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Invion (ASX:IVX) Is In A Strong Position To Grow Its Business

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Simply Wall St
·4-min read
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We can readily understand why investors are attracted to unprofitable companies. For example, although software-as-a-service business Salesforce.com lost money for years while it grew recurring revenue, if you held shares since 2005, you'd have done very well indeed. Nonetheless, only a fool would ignore the risk that a loss making company burns through its cash too quickly.

Given this risk, we thought we'd take a look at whether Invion (ASX:IVX) shareholders should be worried about its cash burn. In this report, we will consider the company's annual negative free cash flow, henceforth referring to it as the 'cash burn'. The first step is to compare its cash burn with its cash reserves, to give us its 'cash runway'.

View our latest analysis for Invion

When Might Invion Run Out Of Money?

A cash runway is defined as the length of time it would take a company to run out of money if it kept spending at its current rate of cash burn. When Invion last reported its balance sheet in June 2020, it had zero debt and cash worth AU$619k. Importantly, its cash burn was AU$152k over the trailing twelve months. Therefore, from June 2020 it had 4.1 years of cash runway. A runway of this length affords the company the time and space it needs to develop the business. You can see how its cash balance has changed over time in the image below.

debt-equity-history-analysis
debt-equity-history-analysis

How Well Is Invion Growing?

Given our focus on Invion's cash burn, we're delighted to see that it reduced its cash burn by a nifty 93%. Unfortunately, however, operating revenue dropped 10% during the same time frame. We think it is growing rather well, upon reflection. Of course, we've only taken a quick look at the stock's growth metrics, here. You can take a look at how Invion has developed its business over time by checking this visualization of its revenue and earnings history.

Can Invion Raise More Cash Easily?

There's no doubt Invion seems to be in a fairly good position, when it comes to managing its cash burn, but even if it's only hypothetical, it's always worth asking how easily it could raise more money to fund growth. Issuing new shares, or taking on debt, are the most common ways for a listed company to raise more money for its business. One of the main advantages held by publicly listed companies is that they can sell shares to investors to raise cash and fund growth. By comparing a company's annual cash burn to its total market capitalisation, we can estimate roughly how many shares it would have to issue in order to run the company for another year (at the same burn rate).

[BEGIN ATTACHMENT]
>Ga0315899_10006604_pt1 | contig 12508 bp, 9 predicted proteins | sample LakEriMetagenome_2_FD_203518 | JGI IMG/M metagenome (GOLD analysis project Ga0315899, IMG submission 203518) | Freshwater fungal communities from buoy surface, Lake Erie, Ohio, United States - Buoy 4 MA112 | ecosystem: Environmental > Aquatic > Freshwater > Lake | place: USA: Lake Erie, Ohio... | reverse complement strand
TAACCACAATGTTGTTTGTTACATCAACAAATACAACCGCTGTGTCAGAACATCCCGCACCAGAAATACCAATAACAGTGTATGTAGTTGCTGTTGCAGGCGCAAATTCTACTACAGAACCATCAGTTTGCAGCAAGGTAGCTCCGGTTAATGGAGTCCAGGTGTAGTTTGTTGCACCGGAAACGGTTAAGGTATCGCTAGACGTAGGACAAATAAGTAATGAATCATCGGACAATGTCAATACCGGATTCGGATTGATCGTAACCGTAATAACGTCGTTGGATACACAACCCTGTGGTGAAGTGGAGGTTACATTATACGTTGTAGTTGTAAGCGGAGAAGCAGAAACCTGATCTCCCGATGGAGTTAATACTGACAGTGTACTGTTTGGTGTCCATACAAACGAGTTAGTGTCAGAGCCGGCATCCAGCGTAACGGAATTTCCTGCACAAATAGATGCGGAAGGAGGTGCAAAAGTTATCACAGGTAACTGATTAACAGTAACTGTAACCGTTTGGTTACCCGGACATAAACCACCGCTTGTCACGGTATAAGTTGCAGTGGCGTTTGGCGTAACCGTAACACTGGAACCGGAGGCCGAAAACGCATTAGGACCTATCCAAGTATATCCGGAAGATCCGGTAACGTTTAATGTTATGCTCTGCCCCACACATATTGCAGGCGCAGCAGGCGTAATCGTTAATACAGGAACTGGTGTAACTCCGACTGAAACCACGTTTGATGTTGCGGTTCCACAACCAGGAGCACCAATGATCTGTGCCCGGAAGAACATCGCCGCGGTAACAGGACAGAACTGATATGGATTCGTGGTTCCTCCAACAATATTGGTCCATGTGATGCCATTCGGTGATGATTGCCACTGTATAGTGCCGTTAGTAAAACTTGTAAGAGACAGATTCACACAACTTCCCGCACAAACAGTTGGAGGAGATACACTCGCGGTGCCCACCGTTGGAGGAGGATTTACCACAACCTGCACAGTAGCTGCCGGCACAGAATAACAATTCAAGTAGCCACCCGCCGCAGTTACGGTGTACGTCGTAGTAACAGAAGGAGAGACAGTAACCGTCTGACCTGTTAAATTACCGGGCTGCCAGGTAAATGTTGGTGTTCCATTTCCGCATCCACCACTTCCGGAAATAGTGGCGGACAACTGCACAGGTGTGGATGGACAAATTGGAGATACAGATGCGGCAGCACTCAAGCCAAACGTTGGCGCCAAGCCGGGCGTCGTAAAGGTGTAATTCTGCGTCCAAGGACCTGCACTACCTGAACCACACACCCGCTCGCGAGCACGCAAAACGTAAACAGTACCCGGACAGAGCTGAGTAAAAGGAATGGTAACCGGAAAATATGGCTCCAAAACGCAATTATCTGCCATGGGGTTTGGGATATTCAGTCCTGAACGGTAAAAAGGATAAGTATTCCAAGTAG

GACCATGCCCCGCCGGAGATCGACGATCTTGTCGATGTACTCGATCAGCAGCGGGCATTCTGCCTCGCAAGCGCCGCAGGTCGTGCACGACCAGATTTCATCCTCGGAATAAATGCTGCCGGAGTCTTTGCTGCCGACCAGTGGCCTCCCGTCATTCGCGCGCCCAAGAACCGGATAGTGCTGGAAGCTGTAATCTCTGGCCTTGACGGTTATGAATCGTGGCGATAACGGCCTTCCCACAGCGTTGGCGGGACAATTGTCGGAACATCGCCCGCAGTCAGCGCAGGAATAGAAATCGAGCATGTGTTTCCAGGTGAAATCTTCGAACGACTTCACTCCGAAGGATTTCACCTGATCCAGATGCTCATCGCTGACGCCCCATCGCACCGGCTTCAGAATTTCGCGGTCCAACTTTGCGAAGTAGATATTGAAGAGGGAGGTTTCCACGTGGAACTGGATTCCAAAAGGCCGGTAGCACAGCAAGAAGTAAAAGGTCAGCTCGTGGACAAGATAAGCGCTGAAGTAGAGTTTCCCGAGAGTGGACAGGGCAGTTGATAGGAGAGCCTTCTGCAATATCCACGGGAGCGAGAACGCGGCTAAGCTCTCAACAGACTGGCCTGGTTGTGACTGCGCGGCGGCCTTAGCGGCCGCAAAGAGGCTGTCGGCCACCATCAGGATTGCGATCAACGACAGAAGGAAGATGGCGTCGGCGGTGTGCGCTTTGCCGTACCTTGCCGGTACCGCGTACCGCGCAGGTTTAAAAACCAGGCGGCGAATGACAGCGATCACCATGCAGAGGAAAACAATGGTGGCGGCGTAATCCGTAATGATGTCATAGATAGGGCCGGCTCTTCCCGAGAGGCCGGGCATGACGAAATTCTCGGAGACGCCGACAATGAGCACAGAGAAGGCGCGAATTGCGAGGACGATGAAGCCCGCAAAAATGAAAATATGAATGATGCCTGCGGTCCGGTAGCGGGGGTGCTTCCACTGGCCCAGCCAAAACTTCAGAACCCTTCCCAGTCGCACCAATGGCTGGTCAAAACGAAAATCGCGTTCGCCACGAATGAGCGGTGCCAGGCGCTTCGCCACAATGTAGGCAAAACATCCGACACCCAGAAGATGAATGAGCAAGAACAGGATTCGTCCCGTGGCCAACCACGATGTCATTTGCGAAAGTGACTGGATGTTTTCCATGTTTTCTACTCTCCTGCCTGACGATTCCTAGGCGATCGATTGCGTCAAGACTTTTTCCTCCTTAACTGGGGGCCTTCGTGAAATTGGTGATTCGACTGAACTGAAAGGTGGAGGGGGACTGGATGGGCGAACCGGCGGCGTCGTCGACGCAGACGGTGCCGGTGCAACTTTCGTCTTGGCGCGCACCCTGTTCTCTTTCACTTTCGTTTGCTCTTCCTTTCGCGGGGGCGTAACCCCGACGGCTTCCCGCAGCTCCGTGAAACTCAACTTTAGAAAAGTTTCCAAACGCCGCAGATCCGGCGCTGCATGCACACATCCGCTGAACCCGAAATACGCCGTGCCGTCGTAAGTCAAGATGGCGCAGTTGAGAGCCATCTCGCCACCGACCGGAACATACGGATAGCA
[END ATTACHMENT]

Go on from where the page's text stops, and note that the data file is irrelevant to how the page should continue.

Since it has a market capitalisation of AU$61m, Invion's AU$152k in cash burn equates to about 0.3% of its market value. That means it could easily issue a few shares to fund more growth, and might well be in a position to borrow cheaply.

Is Invion's Cash Burn A Worry?

It may already be apparent to you that we're relatively comfortable with the way Invion is burning through its cash. For example, we think its cash burn reduction suggests that the company is on a good path. Although its falling revenue does give us reason for pause, the other metrics we discussed in this article form a positive picture overall. Looking at all the measures in this article, together, we're not worried about its rate of cash burn, which seems to be under control. Taking an in-depth view of risks, we've identified 3 warning signs for Invion that you should be aware of before investing.

If you would prefer to check out another company with better fundamentals, then do not miss this free list of interesting companies, that have HIGH return on equity and low debt or this list of stocks which are all forecast to grow.

This article by Simply Wall St is general in nature. It does not constitute a recommendation to buy or sell any stock, and does not take account of your objectives, or your financial situation. We aim to bring you long-term focused analysis driven by fundamental data. Note that our analysis may not factor in the latest price-sensitive company announcements or qualitative material. Simply Wall St has no position in any stocks mentioned.

Have feedback on this article? Concerned about the content? Get in touch with us directly. Alternatively, email editorial-team@simplywallst.com.